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District's new arts school an expensive social experiment

The campus, set to open in the fall, still doesn't have a staff, and there's debate over who should be allowed to enroll.

December 22, 2008|Mitchell Landsberg

With just nine months left before it opens, a new arts high school in downtown Los Angeles still lacks a principal, a staff, a curriculum, a permanent name and a clearly articulated plan for how students will be selected -- critical details for a school that aims to be one of the foremost arts education institutions in the United States.

Central High School No. 9 does have a completed campus, believed to be the second most expensive public high school ever built in the United States. But the very fact that it offers what may be the finest such facilities in the region has fueled a debate over the district's plan to operate it primarily as a neighborhood school, with fewer than one-quarter of its slots allotted to students citywide.

"This school is built to build the potential that exists within this community, in which we have thousands of very talented students but who lack the social capital and the access to quality arts training," said Richard Alonzo, a former art teacher who now has authority over the school as a local district superintendent. By "community," he was referring primarily to the Pico-Union area that lies just west of the school. Alonzo said the school might intentionally discourage the most talented students from outside the surrounding neighborhoods from applying, lest they hog the spotlight.

That has led some people to question whether it's fair to the wider community -- and if it makes sense from an educational standpoint -- to lavish resources on a flagship arts school that is designed primarily for one section of the city.

"I just think that L.A. Unified rushes to mediocrity," said former school board member Caprice Young, who said she thought the goal should be the highest level of performance, regardless of geography. "As a school district, we need to be honoring excellence."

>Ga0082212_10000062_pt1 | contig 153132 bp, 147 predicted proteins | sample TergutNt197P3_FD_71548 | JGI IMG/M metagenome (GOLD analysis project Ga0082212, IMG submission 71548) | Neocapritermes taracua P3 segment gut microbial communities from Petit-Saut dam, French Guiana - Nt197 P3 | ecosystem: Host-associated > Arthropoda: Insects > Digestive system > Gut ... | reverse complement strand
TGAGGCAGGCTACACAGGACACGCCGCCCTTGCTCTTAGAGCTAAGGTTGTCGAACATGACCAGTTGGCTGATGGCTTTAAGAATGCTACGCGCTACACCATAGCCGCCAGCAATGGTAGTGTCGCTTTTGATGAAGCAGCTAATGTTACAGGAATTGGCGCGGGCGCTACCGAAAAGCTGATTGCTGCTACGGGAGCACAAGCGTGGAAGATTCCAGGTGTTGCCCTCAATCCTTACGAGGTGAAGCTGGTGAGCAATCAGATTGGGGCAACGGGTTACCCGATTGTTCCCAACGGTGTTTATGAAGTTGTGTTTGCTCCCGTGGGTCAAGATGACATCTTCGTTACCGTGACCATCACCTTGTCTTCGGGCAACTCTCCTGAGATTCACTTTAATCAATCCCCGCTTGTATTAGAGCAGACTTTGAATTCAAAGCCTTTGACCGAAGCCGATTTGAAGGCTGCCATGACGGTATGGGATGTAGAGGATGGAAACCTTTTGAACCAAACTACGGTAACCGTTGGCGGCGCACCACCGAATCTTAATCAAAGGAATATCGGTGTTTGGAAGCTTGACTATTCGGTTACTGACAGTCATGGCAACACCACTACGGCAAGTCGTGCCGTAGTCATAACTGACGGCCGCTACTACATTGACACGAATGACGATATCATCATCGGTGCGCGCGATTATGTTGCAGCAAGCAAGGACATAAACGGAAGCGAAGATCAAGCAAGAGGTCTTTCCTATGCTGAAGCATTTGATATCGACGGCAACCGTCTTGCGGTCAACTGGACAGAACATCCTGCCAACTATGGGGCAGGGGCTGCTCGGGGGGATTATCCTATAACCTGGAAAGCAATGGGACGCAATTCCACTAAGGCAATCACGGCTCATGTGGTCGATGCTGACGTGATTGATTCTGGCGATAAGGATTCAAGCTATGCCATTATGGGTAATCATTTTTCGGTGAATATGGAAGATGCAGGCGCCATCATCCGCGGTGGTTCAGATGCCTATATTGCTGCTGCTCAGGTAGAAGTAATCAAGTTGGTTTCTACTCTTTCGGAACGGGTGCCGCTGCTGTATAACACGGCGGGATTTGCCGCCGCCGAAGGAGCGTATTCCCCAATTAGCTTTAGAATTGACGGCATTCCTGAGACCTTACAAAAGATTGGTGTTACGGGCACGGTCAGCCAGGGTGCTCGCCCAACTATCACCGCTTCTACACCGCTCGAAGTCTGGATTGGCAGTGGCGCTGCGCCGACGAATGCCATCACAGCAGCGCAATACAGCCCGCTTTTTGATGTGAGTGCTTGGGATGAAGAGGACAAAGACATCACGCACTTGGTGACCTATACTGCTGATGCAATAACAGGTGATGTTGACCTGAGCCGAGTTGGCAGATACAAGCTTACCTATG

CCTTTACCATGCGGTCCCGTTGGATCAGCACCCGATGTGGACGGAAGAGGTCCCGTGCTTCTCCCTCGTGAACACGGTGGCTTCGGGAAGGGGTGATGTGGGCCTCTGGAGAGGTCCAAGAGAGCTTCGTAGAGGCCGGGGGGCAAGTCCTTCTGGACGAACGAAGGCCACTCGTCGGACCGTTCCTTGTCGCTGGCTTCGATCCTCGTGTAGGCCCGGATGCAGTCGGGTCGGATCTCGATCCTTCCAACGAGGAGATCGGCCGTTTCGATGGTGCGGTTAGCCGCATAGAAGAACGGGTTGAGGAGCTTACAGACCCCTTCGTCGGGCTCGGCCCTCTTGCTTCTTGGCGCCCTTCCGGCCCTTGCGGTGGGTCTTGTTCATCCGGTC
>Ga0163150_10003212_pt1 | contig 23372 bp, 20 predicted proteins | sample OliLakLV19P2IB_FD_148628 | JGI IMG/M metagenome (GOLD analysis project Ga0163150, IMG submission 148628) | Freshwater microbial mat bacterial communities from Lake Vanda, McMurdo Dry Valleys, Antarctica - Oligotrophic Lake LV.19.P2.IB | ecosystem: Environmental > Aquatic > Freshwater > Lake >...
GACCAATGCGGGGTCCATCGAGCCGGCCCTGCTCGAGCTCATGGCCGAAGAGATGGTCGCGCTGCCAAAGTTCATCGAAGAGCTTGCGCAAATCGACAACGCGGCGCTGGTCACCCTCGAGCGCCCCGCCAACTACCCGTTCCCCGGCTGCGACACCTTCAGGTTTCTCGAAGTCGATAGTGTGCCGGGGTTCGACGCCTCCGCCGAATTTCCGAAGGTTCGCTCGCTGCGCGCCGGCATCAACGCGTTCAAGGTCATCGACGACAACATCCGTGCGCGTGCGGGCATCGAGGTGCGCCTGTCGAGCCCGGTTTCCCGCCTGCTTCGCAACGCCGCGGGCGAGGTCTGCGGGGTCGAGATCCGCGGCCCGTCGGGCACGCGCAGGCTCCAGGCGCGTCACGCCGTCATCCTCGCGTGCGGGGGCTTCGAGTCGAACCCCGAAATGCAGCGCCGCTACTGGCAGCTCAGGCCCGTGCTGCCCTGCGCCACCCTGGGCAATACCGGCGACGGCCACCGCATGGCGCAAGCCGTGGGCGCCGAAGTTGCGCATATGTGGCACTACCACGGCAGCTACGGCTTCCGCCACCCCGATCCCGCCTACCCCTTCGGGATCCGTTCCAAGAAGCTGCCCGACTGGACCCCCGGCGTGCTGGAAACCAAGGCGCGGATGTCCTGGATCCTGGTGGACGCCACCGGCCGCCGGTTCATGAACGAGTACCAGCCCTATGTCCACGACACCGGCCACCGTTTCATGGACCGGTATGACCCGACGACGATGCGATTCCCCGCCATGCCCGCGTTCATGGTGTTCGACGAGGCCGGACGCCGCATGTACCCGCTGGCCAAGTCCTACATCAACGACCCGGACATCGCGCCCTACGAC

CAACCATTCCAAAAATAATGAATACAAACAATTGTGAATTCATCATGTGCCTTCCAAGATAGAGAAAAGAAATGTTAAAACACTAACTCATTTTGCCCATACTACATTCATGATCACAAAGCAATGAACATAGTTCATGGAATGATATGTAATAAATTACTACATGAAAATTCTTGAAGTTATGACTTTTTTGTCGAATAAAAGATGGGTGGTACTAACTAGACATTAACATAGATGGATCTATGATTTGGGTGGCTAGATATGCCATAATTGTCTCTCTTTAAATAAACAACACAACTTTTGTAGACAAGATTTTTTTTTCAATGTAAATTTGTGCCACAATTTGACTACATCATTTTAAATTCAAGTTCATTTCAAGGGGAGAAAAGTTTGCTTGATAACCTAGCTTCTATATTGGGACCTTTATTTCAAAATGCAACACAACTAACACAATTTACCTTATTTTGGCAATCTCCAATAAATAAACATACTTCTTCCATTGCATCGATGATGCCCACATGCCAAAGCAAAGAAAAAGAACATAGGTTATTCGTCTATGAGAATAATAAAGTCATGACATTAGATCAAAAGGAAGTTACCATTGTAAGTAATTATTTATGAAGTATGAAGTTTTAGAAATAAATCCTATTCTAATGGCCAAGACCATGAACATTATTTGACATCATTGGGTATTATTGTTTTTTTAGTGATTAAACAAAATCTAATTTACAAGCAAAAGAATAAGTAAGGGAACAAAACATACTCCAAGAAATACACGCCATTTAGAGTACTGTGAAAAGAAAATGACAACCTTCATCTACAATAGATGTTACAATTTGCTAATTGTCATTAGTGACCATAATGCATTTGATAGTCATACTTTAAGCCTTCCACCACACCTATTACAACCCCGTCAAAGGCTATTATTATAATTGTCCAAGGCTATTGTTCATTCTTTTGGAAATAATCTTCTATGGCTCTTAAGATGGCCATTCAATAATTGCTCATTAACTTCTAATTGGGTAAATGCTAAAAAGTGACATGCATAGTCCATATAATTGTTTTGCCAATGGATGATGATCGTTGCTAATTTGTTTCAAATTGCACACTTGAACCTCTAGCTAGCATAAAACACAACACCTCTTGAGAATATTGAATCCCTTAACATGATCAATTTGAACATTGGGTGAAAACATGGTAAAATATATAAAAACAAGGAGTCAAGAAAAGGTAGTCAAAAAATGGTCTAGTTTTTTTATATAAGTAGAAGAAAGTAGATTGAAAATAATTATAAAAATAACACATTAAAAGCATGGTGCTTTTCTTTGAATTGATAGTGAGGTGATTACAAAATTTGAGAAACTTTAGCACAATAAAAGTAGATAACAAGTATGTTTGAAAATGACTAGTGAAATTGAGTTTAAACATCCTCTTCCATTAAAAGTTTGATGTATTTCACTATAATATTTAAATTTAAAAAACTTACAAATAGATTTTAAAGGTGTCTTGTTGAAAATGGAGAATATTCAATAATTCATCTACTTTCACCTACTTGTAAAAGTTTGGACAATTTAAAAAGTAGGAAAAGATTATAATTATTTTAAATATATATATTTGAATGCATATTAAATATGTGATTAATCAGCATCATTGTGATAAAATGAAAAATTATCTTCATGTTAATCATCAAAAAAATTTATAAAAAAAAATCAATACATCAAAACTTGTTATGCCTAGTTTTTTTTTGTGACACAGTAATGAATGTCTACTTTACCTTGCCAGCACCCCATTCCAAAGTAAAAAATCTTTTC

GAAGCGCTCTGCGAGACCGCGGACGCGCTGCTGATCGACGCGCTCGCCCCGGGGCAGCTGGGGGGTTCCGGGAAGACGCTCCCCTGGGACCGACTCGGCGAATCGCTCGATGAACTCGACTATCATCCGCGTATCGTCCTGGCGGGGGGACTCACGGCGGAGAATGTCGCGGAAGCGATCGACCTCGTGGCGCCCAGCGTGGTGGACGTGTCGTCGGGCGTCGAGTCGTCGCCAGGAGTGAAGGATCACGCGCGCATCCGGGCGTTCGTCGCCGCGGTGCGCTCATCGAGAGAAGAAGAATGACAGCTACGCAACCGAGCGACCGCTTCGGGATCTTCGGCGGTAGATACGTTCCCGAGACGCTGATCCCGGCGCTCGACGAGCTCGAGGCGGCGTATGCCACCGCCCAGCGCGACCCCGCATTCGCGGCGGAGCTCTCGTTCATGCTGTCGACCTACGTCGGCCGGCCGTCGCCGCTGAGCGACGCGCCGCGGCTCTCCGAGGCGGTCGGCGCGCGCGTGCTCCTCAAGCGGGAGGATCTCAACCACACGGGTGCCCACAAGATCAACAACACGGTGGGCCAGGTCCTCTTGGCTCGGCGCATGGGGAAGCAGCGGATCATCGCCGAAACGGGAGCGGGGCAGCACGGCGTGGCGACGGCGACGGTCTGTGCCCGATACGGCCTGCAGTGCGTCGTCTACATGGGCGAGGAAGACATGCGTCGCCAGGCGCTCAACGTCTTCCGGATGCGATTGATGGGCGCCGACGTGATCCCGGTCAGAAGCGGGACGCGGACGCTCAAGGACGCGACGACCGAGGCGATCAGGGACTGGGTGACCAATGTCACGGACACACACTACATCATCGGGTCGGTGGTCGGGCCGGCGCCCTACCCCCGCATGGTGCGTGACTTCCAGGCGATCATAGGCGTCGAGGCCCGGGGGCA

Few will question whether the campus itself is capable of fostering excellence. At a cost of $232 million, it is one of the crown jewels of the Los Angeles Unified School District.

That's clear from the moment you pull into the multilevel, 300-car garage. Up a broad flight of stairs, the campus' main buildings offer three dance studios with sprung maple flooring.

A professional-quality, 950-seat theater. Music classrooms with acoustic tiling and special whiteboards designed for musical notation.

Floor-to-ceiling windows with motorized blackout shades. Ceiling-mounted projectors in every classroom, allowing teachers to display lessons from computers.

Track lighting in the hallways to illuminate student art. An outdoor atrium for firing Japanese raku pottery. And the school's centerpiece, a conical library whose dazzling interior swirls upward to an off-center skylight.

All that, and a tower that looms over the 101 Freeway like a severed limb of the Iron Giant.

But while the school is physically ready to open in the fall, key operational details remain undetermined. An executive director was hired but quit, and now the school is interviewing candidates for principal.

"I'm concerned -- I will use that word," said Ramon C. Cortines, the district's incoming superintendent. Any school needs at least a year of preparation to open successfully, he said, and a specialty arts school may need more.

Alonzo, who has a passionate vision for the school, remains upbeat and insists that any obstacles will be surmounted.

He said he is close to selecting a principal from among three finalists -- two from the East Coast and one from Southern California. And he has apparently beaten back efforts to wrest the campus from district control and turn it into a charter, a public school largely free of district supervision.

He also believes he has settled the debate over whether the campus will be a neighborhood school or one that attracts the most talented students citywide -- an issue that will define the school's identity.

In its early years, at least, 1,200 of the school's 1,700 seats will be reserved for students from the surrounding neighborhoods, primarily the low-income enclaves of Pico-Union and Chinatown, Alonzo said.

The school, whose name is up for sale for $25 million, has a complicated history that speaks to the ethnic and geographic schisms that run through L.A.'s educational politics. It sits at 450 N. Grand Ave., directly across the freeway from the Cathedral of Our Lady of the Angels. The site long served as the school district's headquarters and stands at the northern terminus of the Grand Avenue Project, a multibillion-dollar redevelopment of the city's civic and cultural hub.

The campus was initially conceived as a regular comprehensive high school that would relieve overcrowding at nearby Belmont High, whose partially completed replacement campus was temporarily abandoned because the site was deemed an environmental minefield.

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